The holiday season is over but we must take note of an over-the-top New York Times article “Grandma’s Gifts Needs an Extra Reindeer.” The article claims that
“message boards are filled with pleas from exasperated parents seeking advice on managing the endless influx of toys, and preventing what they see as the dual tragedies of creating waster—financial and environmental—and raising spoiled brats.”
Dual tragedies? It’s hard to believe, as the article mentioned, that there many grandmas buying all 17 Disney Princess dolls as a present for one little girl. While some of the parents interviewed complained about such overindulgences others were more offended by the very notion of plastic (!!) toys or video games. Others aesthetic sense was disturbed by the clutter created in their other apparently pristine homes.
Yes, there are some grandparents who qualify as shopaholics. Gift extravaganza extends to birthday as well as holiday presents. So should grandparents be banned from shopping without a parental seal of approval? There will always be grandparents who will buy what they want, when they want. For the more reasonable grandparents there are ways to make all three generations happy. As usual, a little communication goes a long way.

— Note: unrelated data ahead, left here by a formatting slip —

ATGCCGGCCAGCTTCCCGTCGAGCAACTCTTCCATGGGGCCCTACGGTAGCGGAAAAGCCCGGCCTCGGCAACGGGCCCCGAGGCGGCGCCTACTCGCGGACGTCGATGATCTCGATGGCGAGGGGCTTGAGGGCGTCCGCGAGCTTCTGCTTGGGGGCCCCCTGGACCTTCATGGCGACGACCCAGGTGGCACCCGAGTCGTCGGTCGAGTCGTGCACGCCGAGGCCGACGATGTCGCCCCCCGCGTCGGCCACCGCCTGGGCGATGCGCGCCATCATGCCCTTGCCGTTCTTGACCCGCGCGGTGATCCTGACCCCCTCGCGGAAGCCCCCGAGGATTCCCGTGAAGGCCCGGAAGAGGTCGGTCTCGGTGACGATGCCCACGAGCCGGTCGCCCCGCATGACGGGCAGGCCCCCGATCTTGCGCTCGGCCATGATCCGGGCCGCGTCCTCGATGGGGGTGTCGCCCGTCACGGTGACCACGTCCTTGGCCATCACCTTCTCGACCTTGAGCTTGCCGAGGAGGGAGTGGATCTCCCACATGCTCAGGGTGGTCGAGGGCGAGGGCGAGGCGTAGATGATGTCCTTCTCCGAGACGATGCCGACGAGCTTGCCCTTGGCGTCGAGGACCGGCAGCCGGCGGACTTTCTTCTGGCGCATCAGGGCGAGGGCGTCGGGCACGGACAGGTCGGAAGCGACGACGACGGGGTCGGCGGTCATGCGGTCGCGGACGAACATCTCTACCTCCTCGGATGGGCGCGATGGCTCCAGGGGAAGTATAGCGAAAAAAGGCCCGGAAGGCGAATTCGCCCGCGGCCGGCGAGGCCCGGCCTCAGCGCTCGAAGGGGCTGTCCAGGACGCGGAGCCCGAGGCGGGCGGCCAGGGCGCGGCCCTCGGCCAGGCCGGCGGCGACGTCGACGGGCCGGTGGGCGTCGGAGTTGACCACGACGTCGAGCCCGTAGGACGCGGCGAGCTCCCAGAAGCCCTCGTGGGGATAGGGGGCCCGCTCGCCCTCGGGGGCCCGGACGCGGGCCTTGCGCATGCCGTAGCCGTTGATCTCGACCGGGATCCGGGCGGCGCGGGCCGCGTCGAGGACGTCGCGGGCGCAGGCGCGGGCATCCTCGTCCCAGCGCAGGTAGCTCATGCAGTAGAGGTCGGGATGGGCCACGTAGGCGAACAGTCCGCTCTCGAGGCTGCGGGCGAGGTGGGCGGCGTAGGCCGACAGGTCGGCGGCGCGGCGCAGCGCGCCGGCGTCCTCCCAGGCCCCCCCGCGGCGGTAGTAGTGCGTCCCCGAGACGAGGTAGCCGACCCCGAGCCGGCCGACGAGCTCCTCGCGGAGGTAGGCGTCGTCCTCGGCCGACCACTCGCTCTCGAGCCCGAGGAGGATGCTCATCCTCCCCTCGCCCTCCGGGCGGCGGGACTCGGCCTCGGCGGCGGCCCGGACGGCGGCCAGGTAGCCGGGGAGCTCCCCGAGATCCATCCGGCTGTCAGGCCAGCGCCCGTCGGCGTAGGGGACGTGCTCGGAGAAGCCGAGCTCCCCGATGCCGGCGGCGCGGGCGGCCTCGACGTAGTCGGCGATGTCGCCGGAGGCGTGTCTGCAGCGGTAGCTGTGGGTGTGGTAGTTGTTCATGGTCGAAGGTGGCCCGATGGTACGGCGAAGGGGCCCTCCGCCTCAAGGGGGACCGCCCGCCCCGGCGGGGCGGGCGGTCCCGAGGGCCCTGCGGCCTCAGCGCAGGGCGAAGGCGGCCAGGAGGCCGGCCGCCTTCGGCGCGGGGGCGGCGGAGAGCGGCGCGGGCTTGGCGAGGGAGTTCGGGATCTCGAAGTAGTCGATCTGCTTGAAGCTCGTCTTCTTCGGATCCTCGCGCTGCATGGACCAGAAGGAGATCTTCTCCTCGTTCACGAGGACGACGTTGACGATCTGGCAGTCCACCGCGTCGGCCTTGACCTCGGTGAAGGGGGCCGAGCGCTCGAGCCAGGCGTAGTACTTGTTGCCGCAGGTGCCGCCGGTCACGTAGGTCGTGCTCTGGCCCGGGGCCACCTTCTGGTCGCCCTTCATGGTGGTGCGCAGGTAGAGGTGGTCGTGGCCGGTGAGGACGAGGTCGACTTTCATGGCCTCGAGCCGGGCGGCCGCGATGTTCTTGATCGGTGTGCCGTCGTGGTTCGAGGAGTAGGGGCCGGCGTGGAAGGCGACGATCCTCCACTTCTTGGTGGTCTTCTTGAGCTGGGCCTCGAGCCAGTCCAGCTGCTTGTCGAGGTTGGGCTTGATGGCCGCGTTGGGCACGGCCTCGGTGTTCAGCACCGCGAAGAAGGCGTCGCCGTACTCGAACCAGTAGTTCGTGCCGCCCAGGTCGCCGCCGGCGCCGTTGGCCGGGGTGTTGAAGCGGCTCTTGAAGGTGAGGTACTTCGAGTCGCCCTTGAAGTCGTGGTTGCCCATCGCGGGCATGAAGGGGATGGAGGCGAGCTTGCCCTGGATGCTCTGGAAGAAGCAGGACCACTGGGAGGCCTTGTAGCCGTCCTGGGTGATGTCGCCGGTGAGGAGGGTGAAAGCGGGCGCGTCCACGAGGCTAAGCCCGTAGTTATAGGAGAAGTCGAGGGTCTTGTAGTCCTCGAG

Talk to the parents and ask about what the children need and/or want. Lots of parents are happy to make suggestions to grandma (yes she still does most of the shopping) and appreciate being asked. Maybe the baby needs a winter jacket or the pre-schooler wants a first bike. Perhaps put half the money usually spent on gifts toward a college fund for the child and the other half for a present. Instead of another toy or more clothes, buy tickets to a play or a museum or the circus and make a day of it with the grandchild. As we all know, a day’s outing with tickets, lunch and a souvenir can run well over $100, not something all parents can easily afford. And time spent alone with grandchild can be the best present of all–a lasting memory–and that’s priceless.